TODAY Enable Fund raises S$265,000

Ms Parvinderjeet Kaur
ESM Goh Chok Tong uses his mobile phone to record a performance by Faith Music Centre the TODAY Enable Fund Lunar New Year Fundraising Dinner at the Grand Roxy Mercure Hotel on Feb 28, 2017. Photo: Jason Quah

SINGAPORE — Three months after being set up, the TODAY Enable Fund has raised S$265,000, reaching more than half of its target sum of S$500,000 for its first year. And the charity dinner and auction held on Tuesday night (Feb 28) at Grand Mercure Singapore Roxy hotel in Marine Parade gave the fund its biggest boost to date, raising S$200,000, inclusive of an anonymous donation.

Artwork done by six artists with special needs, as well as some personal items of fund patron Emeritus Senior Minister Goh Chok Tong were auctioned off.

The auction raised close to S$64,000, and a commemorative book on Mr Goh published by the National Trades Union Congress received the highest bid of S$32,000.

Mr Goh announced that the charity fund, started last December, would support programmes for persons with disabilities by April. He said that he was heartened by the generous contributions of the corporate and individual donors who snapped up all 30 tables for the dinner to the tune of S$125,000.

Among them were OCBC, Roxy Foundation, Tanoto Foundation and Wong Partnership, which each bought a full table for between S$5,000 and S$10,000, while individuals such as Raffles Medical executive chairman Loo Choon Yong donated S$10,000, and property developer Kwee Liong Tek and former chief of defence force Lieutenant-General (Retired) Ng Jui Ping donated S$5,000 each.

Mr Bey Soo Khiang, chairman of Tanoto Foundation’s Board of Governance, said that more could be done to get people to see and treat the special-needs community as “equals”.

“Part of the problem is that (mainstream society) can’t appreciate what the disadvantaged or disabled person faces ... younger ones are opening up and being more caring, but being caring is just not good enough. (It’s about) appreciating and treating the person with (the) disability as normal,” hesaid.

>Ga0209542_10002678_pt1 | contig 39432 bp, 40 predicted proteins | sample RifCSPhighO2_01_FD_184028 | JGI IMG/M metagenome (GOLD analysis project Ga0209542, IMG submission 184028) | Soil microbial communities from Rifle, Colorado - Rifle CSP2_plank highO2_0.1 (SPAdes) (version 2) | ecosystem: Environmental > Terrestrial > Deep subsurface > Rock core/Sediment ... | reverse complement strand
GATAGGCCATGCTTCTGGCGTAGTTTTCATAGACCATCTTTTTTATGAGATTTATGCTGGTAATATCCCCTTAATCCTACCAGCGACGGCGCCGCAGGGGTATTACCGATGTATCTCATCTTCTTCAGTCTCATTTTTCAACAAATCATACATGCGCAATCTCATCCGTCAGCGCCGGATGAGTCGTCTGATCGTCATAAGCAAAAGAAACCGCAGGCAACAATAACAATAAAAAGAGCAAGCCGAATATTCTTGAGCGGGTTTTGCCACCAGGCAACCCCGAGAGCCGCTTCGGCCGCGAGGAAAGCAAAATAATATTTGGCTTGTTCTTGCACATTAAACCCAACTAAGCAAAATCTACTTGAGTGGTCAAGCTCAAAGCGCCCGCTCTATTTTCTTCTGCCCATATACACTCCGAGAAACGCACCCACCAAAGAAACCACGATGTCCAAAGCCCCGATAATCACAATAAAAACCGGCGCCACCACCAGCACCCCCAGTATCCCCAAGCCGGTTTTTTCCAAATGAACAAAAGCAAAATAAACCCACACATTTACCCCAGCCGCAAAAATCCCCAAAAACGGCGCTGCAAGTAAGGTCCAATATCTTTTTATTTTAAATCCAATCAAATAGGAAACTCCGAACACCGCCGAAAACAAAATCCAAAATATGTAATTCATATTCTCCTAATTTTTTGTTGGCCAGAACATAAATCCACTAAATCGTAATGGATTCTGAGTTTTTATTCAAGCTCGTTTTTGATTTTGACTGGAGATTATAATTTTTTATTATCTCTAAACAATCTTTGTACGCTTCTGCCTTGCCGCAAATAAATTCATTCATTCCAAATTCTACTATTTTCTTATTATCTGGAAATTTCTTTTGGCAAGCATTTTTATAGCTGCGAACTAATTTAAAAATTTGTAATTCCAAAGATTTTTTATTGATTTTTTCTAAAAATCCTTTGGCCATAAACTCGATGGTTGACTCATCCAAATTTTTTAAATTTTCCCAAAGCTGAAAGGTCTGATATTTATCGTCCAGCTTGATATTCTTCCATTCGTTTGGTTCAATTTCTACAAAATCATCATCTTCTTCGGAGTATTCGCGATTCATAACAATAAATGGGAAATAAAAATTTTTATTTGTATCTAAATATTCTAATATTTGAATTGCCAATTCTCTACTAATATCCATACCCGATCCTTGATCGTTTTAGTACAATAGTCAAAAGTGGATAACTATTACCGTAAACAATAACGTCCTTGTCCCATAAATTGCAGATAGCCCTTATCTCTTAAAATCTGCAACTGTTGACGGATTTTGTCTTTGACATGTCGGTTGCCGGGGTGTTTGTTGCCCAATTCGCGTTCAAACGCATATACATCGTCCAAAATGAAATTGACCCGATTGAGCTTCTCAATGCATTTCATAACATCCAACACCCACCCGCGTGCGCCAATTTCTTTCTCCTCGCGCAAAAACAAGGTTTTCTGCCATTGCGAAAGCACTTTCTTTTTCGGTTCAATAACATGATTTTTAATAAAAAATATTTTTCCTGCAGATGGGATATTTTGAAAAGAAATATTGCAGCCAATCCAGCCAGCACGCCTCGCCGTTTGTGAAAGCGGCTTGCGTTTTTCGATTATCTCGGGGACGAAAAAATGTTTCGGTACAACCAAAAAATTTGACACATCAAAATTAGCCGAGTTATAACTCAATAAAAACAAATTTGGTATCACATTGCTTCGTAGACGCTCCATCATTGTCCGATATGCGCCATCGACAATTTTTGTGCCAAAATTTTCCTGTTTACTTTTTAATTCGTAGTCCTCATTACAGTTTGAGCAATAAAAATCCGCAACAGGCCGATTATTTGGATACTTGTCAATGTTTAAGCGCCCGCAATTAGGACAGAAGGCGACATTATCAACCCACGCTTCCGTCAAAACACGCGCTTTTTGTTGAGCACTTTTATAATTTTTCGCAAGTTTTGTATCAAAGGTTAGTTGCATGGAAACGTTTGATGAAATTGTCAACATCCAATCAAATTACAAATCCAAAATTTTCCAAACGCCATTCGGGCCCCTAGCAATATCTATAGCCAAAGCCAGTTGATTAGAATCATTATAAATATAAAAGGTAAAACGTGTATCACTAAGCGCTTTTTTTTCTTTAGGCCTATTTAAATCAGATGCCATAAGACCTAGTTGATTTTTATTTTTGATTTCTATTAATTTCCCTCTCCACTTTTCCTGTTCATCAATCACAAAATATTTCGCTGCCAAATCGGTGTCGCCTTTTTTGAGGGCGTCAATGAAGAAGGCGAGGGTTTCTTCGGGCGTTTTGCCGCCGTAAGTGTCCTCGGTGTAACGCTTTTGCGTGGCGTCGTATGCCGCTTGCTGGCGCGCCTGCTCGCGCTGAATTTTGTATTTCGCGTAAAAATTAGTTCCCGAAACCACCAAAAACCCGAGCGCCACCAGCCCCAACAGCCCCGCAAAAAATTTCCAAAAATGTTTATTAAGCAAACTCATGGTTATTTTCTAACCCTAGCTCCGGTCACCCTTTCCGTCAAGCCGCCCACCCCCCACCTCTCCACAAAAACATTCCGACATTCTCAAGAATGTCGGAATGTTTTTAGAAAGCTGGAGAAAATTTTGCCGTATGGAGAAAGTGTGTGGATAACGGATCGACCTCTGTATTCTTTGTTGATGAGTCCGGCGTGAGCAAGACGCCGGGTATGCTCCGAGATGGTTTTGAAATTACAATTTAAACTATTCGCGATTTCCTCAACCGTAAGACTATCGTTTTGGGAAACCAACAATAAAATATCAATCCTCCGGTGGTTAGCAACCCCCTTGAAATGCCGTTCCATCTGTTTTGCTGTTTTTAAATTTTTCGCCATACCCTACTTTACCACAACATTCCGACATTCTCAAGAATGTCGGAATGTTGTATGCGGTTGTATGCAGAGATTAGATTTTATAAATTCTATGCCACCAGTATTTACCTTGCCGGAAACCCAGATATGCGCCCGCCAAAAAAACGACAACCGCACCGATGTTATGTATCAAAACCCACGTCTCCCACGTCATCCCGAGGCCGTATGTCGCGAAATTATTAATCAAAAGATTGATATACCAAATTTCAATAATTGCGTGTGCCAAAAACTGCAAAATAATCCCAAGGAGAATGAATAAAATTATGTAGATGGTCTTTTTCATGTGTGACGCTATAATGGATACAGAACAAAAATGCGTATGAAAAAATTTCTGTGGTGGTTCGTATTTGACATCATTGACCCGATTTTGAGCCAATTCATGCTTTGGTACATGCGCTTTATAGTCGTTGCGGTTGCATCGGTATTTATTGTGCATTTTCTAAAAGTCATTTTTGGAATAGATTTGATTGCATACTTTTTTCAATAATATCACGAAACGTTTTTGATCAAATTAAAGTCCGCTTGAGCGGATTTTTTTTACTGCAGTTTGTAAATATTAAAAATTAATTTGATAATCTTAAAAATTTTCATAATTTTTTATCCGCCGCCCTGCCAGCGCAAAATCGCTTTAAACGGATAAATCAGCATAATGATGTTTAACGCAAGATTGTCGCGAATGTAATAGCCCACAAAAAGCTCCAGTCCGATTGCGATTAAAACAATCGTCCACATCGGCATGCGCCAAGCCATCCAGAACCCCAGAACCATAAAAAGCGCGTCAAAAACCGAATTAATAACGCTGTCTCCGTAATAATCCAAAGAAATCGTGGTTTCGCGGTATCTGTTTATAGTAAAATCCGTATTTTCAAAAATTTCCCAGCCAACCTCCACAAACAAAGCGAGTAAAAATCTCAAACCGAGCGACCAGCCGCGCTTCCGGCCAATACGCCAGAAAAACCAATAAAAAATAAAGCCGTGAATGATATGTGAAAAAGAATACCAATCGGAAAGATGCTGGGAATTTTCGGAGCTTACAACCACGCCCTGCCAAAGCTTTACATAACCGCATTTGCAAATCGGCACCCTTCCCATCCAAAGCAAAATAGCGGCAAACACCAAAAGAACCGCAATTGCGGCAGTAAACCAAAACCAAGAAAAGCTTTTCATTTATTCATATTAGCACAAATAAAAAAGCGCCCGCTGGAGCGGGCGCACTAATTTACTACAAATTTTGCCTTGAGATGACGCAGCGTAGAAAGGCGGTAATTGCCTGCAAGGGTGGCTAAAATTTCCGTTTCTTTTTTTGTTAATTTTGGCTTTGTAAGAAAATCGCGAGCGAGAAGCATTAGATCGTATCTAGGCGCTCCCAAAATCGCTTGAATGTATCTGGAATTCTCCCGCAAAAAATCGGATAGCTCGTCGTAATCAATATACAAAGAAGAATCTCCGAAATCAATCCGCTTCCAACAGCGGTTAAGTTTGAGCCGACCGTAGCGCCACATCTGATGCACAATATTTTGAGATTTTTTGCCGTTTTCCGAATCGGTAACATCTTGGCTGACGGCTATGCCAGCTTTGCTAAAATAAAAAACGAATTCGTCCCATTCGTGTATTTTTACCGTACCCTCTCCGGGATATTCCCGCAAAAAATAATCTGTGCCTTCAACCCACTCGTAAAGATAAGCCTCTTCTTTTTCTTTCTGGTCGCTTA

In his speech, Mr Goh said that while meritocracy has been the bedrock of Singapore, society needs to move towards the direction of “compassionate meritocracy”.

Beyond educating and training a person with a disability to maximise his abilities, there could be more effort to “level the playing field”, by investing capital in those who lack the financial resources and family support.

“Those who have succeeded in climbing the ladder of meritocracy should also have the compassion to reach back down the ladder and give a helping hand to those who are struggling behind,” Mr Goh said.

Although the Government has programmes to help the underprivileged in society, the community should chip in as well, he added.

And this is where the TODAY Enable Fund comes in. The fund, administered by SG Enable — an agency that helps the special-needs community — is a way of putting this concept into action, he said. It is not simply to help people with disabilities out of a tight situation or with their daily needs, but to provide them with resources so that they have a chance to use their talents to achieve success.

The fund will support the aspirations of people with disabilities that are beyond their families’ financial means, and fund their transition to work programmes, such as mentorship or training initiatives to help them lead more independent lives. It will also be used to encourage community integration efforts to promote greater inclusion.

Mr Goh appealed to readers of 
TODAY to contribute as each small sum would make a difference.

Tuesday’s programme included a showcase by Ms Stephanie Ow, 21, on the erhu, a testament that being blind is no barrier to her mastering the difficult two-stringed Chinese instrument.

Miss Yap Foon Lyn, vice-principal of Methodist Girls’ School (Primary), said that the school has started a stall in the canteen selling smoothies, manned by students with special needs. The students also put up a handbell ensemble performance last night.